With mandates from China’s central government to push the digitization of public services in the country, Zhejiang province’s Hangzhou is at the forefront of this effort.

Yuan Jiayun, deputy secretary of the Communist Party in Zhejiang province, said that digitization is driving innovation in the city, but also in e-governance. Speaking at Alibaba’s  The Computing Conference held in Hangzhou’s Yunqi Town today (September 19), he said that the local government would continue integrating the internet into public services.

The province is already highly digital. According to Yuan, 39% of Zhejiang’s GDP is generated by the digital economy, adding that it has worked its way up to becoming an innovation powerhouse.

Hangzhou’s City Brain has formed a large part of the city’s digitization. The system, which was previously limited to one district of the city, is now in use across the metropole. The system has over 110 autonomous alert capabilities and 1300 traffic signals that are controlled by AI, according to Jing Zhi, deputy chief of the Zhejiang Provincial Public Security Department. It can monitor both moving and stationary vehicles.  Also, an interactive system that links the City Brain and residents has been built.

But China’s push towards digitization isn’t new. The country hopes to spearhead the use of emerging technologies in the public sector. In 2016, blockchain was included in its 13th Five-Year Plan. The goverment—both national and local—have made this a priority experimenting with projects that incorporate social insurance with blockchain, as well as attempting to harness the technology for digital identities.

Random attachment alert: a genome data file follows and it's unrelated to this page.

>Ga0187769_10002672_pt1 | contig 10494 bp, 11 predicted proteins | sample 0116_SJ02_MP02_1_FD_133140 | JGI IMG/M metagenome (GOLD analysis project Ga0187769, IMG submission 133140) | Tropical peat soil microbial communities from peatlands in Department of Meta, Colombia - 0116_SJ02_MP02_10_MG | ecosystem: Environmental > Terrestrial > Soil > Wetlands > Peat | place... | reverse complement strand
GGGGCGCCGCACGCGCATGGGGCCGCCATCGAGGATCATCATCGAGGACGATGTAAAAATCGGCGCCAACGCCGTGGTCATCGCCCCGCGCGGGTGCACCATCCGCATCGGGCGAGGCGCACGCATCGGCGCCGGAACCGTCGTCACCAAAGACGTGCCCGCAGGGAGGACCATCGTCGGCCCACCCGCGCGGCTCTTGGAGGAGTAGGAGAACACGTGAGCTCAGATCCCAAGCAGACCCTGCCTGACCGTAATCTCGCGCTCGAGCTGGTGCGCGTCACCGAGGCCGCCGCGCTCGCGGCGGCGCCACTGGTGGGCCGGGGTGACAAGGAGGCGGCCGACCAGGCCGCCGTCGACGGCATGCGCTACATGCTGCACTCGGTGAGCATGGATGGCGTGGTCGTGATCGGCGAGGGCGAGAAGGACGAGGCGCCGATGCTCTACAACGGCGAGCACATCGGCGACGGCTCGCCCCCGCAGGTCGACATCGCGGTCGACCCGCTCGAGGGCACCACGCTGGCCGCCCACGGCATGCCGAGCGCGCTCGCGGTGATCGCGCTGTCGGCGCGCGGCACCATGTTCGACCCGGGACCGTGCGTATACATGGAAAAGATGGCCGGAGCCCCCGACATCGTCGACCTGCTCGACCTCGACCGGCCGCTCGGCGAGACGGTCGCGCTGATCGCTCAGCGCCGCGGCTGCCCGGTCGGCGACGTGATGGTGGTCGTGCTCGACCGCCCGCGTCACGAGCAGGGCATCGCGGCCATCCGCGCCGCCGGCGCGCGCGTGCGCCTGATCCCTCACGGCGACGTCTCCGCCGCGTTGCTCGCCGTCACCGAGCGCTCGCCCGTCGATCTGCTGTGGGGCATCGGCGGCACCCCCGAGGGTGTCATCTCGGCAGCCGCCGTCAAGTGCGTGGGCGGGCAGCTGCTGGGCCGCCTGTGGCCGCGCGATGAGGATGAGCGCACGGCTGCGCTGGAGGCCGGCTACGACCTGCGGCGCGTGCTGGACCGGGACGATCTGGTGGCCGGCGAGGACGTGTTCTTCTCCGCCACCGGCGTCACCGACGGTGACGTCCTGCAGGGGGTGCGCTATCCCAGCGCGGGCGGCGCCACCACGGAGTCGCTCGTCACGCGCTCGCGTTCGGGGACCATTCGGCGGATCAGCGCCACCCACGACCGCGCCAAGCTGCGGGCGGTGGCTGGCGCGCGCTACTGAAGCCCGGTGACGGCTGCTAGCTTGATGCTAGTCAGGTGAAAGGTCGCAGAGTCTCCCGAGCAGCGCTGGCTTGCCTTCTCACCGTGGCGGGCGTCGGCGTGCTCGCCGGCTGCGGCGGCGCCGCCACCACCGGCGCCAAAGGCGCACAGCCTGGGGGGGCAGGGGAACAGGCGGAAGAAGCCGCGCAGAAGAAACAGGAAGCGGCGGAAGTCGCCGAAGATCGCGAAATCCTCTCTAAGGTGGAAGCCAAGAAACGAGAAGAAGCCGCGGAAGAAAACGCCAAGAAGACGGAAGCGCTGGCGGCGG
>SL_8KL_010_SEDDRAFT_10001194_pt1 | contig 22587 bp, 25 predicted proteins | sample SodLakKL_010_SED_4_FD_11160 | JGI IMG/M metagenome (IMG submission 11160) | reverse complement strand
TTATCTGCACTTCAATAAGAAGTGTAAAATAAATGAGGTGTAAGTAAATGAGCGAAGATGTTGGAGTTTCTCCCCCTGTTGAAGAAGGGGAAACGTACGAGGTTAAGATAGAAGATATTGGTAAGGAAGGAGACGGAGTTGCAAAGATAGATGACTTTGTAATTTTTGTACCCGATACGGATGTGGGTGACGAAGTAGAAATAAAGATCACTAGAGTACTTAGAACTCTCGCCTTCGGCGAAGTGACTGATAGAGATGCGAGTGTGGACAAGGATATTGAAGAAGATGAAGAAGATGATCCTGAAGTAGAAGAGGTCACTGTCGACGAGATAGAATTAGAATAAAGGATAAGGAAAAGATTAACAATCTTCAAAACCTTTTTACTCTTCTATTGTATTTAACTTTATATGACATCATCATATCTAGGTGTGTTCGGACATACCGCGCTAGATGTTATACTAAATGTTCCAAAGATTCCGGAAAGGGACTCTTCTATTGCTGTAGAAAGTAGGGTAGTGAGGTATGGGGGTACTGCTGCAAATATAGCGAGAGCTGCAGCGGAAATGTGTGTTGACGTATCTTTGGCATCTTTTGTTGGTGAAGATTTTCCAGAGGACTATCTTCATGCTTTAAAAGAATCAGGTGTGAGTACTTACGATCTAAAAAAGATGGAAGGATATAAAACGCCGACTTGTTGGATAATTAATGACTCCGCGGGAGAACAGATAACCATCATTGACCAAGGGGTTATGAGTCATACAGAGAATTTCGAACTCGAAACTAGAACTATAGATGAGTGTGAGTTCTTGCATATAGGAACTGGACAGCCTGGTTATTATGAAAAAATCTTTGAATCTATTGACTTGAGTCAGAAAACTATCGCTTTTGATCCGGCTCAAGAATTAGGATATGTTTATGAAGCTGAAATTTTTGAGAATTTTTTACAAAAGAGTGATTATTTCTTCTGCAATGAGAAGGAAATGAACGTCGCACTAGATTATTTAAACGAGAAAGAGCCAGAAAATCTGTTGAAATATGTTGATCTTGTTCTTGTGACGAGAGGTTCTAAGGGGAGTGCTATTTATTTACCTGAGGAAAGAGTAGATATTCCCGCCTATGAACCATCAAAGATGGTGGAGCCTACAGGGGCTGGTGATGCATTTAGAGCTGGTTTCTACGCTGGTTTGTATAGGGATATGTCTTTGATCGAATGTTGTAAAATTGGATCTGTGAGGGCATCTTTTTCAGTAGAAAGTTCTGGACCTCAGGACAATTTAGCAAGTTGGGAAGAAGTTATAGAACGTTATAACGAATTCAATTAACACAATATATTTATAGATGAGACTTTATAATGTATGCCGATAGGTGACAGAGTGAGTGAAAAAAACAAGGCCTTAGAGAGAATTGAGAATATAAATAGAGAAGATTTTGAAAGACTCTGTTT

Attempts are also being made to create digital IDs, travel documents, and health cards, while medical appointments can be made on Alipay and medical prescriptions are being put on the blockchain.

Also speaking at the event, president of Alibaba Group Simon Hu noted that while 20 years ago Hangzhou was known for commerce and its merchants, it is now represented by programmers. He said that digitization in the city is not only changing the lives of everyday citizens but small business owners as well.

Last year, the city introduced the world’s first internet court. Its main task is to handle the rising number of online disputes, including copyrights, purchases, defamation, contracts, and loans, but it also accepts filings electronically and tries cases via live stream

The country has also been bringing its judiciary online more broadly. In April, Alibaba inked a deal with Jiangsu Xinshiyun Technology to service up to 10,00 courts. The company is leveraging its AI technology to transcribe audio and video recordings, broadcast live proceedings, and analyze cases.

Christopher Udemans is TechNode's former Shanghai-based data and graphics reporter. He covered Chinese artificial intelligence, mobility, cleantech, and cybersecurity.

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